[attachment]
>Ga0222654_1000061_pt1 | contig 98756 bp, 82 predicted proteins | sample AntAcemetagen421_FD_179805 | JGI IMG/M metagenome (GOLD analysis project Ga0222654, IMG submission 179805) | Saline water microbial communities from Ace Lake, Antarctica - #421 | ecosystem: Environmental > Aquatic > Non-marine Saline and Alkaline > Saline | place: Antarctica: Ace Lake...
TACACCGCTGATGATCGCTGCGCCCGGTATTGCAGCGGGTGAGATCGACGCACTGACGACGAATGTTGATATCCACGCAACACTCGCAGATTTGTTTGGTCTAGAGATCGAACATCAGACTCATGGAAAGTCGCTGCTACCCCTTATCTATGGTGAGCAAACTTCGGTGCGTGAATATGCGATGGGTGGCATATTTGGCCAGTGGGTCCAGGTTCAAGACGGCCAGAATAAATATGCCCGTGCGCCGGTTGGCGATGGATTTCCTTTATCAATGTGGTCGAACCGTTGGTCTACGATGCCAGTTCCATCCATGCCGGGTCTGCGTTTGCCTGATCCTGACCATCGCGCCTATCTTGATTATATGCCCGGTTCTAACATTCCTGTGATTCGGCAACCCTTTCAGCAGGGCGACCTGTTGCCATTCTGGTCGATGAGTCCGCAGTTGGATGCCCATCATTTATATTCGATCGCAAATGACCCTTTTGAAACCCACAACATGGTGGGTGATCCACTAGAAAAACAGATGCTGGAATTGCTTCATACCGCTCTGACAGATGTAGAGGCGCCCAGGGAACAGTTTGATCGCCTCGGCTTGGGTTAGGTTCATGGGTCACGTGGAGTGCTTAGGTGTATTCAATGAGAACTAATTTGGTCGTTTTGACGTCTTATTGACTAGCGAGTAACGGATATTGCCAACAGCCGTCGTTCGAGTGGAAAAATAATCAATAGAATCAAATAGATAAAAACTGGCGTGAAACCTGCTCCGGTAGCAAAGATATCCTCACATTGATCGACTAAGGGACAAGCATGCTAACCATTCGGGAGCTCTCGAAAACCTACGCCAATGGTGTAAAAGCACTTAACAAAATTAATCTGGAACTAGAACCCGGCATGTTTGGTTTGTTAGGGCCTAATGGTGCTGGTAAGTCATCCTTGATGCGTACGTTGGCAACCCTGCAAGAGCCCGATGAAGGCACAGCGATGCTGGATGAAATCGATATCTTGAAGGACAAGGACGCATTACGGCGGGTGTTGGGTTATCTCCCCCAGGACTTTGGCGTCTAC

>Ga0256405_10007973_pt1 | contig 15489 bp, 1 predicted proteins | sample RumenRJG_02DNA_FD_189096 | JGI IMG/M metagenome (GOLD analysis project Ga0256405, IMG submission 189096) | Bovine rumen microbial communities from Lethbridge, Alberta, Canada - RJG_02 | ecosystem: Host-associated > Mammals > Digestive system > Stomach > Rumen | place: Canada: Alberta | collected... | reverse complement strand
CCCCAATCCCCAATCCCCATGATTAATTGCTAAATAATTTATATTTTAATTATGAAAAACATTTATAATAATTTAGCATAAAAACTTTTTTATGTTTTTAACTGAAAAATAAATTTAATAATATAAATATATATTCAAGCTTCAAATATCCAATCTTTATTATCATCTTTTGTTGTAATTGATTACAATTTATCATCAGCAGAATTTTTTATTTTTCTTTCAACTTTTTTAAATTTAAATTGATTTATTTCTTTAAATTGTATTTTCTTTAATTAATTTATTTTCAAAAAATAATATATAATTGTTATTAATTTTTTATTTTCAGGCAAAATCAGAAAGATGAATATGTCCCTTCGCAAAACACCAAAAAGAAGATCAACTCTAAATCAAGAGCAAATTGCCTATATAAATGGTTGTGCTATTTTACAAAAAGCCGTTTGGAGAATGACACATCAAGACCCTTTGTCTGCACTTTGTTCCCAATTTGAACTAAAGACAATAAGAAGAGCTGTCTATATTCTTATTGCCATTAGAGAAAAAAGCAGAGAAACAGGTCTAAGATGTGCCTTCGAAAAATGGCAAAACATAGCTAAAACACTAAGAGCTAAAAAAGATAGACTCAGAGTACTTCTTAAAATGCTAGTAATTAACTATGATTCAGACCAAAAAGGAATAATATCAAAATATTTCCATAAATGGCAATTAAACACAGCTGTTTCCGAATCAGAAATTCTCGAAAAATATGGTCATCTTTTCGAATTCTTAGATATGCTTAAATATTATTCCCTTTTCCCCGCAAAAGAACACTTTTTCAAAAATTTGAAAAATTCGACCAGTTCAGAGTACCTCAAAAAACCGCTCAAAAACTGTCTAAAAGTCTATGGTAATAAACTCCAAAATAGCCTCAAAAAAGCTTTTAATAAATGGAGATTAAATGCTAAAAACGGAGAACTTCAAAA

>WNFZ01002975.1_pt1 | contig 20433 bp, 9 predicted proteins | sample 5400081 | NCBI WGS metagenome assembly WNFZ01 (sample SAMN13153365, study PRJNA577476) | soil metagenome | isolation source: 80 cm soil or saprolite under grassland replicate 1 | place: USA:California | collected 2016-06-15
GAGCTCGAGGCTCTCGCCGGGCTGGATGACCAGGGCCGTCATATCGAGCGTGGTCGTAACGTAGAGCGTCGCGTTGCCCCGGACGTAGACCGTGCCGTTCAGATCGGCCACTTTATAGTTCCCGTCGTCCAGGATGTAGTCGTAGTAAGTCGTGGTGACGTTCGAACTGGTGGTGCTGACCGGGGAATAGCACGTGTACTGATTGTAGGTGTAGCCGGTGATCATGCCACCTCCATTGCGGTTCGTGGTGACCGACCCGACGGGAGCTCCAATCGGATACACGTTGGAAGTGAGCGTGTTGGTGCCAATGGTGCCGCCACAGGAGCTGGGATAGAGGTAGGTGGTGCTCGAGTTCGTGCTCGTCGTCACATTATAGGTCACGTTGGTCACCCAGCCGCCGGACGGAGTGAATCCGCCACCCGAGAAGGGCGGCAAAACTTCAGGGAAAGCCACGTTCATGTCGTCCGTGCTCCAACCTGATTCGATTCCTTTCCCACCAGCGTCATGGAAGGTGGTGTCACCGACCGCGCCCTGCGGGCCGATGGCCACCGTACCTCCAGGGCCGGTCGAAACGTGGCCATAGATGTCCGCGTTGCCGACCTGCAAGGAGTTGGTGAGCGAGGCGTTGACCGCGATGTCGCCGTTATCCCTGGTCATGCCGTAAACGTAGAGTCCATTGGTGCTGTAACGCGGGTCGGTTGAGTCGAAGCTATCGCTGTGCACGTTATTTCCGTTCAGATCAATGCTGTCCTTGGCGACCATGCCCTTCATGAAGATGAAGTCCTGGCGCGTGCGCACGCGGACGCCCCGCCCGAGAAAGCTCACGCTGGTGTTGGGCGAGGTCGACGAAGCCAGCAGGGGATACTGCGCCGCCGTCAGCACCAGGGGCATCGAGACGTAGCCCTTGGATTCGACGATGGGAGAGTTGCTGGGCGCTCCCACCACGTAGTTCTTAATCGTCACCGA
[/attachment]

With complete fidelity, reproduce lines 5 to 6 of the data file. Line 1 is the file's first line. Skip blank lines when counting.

>WNFZ01002975.1_pt1 | contig 20433 bp, 9 predicted proteins | sample 5400081 | NCBI WGS metagenome assembly WNFZ01 (sample SAMN13153365, study PRJNA577476) | soil metagenome | isolation source: 80 cm soil or saprolite under grassland replicate 1 | place: USA:California | collected 2016-06-15
GAGCTCGAGGCTCTCGCCGGGCTGGATGACCAGGGCCGTCATATCGAGCGTGGTCGTAACGTAGAGCGTCGCGTTGCCCCGGACGTAGACCGTGCCGTTCAGATCGGCCACTTTATAGTTCCCGTCGTCCAGGATGTAGTCGTAGTAAGTCGTGGTGACGTTCGAACTGGTGGTGCTGACCGGGGAATAGCACGTGTACTGATTGTAGGTGTAGCCGGTGATCATGCCACCTCCATTGCGGTTCGTGGTGACCGACCCGACGGGAGCTCCAATCGGATACACGTTGGAAGTGAGCGTGTTGGTGCCAATGGTGCCGCCACAGGAGCTGGGATAGAGGTAGGTGGTGCTCGAGTTCGTGCTCGTCGTCACATTATAGGTCACGTTGGTCACCCAGCCGCCGGACGGAGTGAATCCGCCACCCGAGAAGGGCGGCAAAACTTCAGGGAAAGCCACGTTCATGTCGTCCGTGCTCCAACCTGATTCGATTCCTTTCCCACCAGCGTCATGGAAGGTGGTGTCACCGACCGCGCCCTGCGGGCCGATGGCCACCGTACCTCCAGGGCCGGTCGAAACGTGGCCATAGATGTCCGCGTTGCCGACCTGCAAGGAGTTGGTGAGCGAGGCGTTGACCGCGATGTCGCCGTTATCCCTGGTCATGCCGTAAACGTAGAGTCCATTGGTGCTGTAACGCGGGTCGGTTGAGTCGAAGCTATCGCTGTGCACGTTATTTCCGTTCAGATCAATGCTGTCCTTGGCGACCATGCCCTTCATGAAGATGAAGTCCTGGCGCGTGCGCACGCGGACGCCCCGCCCGAGAAAGCTCACGCTGGTGTTGGGCGAGGTCGACGAAGCCAGCAGGGGATACTGCGCCGCCGTCAGCACCAGGGGCATCGAGACGTAGCCCTTGGATTCGACGATGGGAGAGTTGCTGGGCGCTCCCACCACGTAGTTCTTAATCGTCACCGA